A noteworthy big-scale project implementing the Information Society strategy was the Operational Programme for the Information Society (OPIS), which was adopted in 2000 and covered the period 2000-2006. This programme was supported by the EU as part of the Community Support Framework and had a horizontal character, comprising various activities falling under the responsibility of different government bodies. Subsequently, the OPIS was followed by a new strategic plan, i.e., the ‘Digital Strategy 2006-2013’, which follows the principles of the EC “i2010” Information Society Plan <>. The aim of this strategy is to promote ICT in order to achieve higher productivity in the economy sector and improve citizens’ quality of life, realizing thus a ‘digital leap’. The objectives of the Digital Strategy are implemented through the OPIS and the operational programmes of the period 2007-2013, in particular the project “Digital Convergence”.

2.2 Institutions responsible for e-Government

Policy making and strategic planning in the area of e-Government in Greece fall mainly within the responsibility of the Information Technology Committee and the Ministry of Interior, Public Administration (e-Government Fact sheet, op. cit., p.16; Iglezakis, 2007, p.92). The latter has recently instituted a specific department for e-Government, whereas sector specific e-Government projects are implemented by individual government bodies.

The Information Technology Committee was established in 2004 by the Ministerial Council and is operating as a common platform for planning and development of Information Technology. Its task is to coordinate and monitor the initiatives of public institutions aiming to promote the use of new technologies and e-Government. While it was responsible initially for strategic planning and IT development, it became the common platform for political planning, coordination, monitoring and developing the Information Technology and in more particular, monitoring the implementation of the ‘digital strategy 2006-2013’ by public institutions.

The Ministry of the Interior, Public Administration and Decentralization is formally assigned with the responsibility for the development of e-Government in Greece. The ministry has a long experience in managing e-Government projects in the past and manages national and European funds within the Operational Programme for the Information Society (OPIS). Within the Ministry, the General Secretariat for Public Administration and e-Government <> was established, with main responsibility to tackle e-Government issues. The role of this body is central for the development of e-Government in Greece.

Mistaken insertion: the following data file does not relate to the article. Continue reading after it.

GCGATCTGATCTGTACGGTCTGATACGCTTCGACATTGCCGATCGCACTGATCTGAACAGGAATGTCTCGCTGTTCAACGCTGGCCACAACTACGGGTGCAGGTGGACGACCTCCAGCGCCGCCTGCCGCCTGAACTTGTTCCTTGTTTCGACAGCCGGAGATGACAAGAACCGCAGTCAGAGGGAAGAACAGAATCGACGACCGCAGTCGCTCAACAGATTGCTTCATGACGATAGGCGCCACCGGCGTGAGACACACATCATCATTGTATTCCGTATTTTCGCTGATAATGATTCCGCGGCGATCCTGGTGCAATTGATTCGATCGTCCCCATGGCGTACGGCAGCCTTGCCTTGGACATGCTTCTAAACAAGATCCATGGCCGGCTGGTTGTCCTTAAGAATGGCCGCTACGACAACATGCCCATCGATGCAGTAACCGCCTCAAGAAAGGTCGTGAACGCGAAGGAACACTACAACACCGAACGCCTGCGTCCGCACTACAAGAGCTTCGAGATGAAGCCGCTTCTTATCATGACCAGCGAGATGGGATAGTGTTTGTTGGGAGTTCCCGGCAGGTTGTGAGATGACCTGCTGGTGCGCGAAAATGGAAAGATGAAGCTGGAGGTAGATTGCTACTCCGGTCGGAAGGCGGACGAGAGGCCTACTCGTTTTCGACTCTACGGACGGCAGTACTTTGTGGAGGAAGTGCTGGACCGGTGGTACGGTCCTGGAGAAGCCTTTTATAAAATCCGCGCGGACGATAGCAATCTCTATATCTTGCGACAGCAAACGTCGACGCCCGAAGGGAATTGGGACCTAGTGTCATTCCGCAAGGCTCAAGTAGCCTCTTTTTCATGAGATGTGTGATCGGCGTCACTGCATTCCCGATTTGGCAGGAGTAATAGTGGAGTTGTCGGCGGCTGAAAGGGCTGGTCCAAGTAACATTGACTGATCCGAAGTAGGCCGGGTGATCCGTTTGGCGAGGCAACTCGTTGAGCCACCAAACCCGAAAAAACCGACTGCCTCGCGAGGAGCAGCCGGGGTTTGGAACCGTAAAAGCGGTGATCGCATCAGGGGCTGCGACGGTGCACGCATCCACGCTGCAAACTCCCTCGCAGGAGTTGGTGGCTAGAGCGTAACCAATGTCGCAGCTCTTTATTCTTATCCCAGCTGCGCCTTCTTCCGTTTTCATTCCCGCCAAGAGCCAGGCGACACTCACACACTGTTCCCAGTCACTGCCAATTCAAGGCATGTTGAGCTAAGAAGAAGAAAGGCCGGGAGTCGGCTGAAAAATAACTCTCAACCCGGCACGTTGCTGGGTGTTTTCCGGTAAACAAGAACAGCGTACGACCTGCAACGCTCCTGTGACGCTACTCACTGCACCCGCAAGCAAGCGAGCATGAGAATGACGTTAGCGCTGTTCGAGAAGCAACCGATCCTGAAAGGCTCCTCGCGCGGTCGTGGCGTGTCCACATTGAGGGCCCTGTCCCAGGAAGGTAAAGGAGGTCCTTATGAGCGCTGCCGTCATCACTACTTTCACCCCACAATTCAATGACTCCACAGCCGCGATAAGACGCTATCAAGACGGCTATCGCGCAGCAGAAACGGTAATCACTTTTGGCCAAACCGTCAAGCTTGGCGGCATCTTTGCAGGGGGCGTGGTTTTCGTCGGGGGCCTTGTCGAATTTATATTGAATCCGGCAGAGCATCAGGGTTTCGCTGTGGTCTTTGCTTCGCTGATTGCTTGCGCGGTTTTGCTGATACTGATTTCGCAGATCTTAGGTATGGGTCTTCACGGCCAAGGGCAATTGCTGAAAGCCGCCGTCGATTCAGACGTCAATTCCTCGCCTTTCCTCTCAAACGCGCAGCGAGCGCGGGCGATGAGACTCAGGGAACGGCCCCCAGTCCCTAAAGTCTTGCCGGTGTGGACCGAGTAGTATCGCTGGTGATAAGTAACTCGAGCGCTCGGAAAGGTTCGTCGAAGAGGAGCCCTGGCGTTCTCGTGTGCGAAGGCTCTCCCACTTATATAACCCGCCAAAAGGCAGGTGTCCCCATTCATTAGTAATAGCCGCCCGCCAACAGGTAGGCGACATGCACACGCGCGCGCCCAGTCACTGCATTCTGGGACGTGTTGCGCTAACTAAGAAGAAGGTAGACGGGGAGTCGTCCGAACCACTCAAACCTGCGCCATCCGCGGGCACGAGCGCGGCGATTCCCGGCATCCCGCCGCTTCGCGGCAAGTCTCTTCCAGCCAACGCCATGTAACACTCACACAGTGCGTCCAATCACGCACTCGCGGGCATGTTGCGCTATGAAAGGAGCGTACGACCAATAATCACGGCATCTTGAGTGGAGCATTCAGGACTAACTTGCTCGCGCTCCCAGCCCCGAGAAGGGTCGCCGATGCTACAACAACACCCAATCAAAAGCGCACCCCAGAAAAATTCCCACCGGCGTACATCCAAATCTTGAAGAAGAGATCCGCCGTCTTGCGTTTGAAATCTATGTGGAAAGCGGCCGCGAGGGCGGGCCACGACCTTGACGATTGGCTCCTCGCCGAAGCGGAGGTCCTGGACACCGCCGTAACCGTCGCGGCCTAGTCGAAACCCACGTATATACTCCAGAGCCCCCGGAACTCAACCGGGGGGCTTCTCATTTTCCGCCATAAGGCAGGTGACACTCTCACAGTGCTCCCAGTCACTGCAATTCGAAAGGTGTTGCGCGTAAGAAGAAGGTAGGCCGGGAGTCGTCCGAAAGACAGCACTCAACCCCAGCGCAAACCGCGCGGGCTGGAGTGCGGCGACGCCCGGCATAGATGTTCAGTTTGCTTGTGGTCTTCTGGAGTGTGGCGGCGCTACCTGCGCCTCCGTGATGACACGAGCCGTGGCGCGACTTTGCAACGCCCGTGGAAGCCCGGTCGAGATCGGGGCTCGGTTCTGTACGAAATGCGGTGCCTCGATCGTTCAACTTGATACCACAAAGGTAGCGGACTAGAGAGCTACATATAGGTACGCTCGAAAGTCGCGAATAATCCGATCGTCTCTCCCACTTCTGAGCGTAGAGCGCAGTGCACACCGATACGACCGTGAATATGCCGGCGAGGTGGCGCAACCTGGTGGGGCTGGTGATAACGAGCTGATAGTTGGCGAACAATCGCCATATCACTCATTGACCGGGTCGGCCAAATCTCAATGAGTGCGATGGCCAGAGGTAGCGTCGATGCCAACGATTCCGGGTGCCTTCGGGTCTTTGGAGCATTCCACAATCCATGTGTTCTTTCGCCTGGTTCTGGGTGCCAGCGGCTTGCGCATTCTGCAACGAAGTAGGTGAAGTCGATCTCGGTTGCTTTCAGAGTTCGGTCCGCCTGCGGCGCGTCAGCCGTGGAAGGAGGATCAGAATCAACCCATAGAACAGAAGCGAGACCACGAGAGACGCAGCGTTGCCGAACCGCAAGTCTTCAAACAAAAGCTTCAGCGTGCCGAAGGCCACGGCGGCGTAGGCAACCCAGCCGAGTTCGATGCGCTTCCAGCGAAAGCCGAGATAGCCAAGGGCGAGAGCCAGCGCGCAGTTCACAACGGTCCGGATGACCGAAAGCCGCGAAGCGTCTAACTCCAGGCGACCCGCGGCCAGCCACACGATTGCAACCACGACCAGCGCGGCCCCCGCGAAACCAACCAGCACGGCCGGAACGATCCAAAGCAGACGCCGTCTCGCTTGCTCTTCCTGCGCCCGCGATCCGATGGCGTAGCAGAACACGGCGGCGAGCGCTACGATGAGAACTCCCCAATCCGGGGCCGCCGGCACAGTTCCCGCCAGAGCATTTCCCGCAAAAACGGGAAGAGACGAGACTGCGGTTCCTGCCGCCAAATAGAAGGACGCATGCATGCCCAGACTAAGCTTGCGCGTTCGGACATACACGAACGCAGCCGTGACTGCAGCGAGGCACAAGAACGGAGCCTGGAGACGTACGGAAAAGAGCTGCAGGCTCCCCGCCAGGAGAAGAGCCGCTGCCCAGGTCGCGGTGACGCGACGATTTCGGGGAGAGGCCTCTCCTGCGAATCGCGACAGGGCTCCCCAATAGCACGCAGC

In more general, the responsibility for the development of the Information Society lies with the Special Secretariat of Digital Planning in the Ministry of Economy and Finance.

Since there is a clear need for the coordination of e-Government policies, this task is assigned to the General Secretariat for Public Administration and e-Government and to the Special Secretariat of Digital Planning of the Ministry of Economy and Finance <> (renamed from the former Special Secretariat for the Information Society). Another institution which has been recently established by the Ministry of the Interior, Public Administration and Decentralization, is the e-Government Forum. The role of the forum is clearly consultative. The forum aims at establishing links with the business community, at submitting proposals for the use of ICT in the public sector, and also at fruitfully exploit theoretical knowledge and experience in e-Government. The forum could evidently promote coordinated action between the public sector bodies offering e-Government services.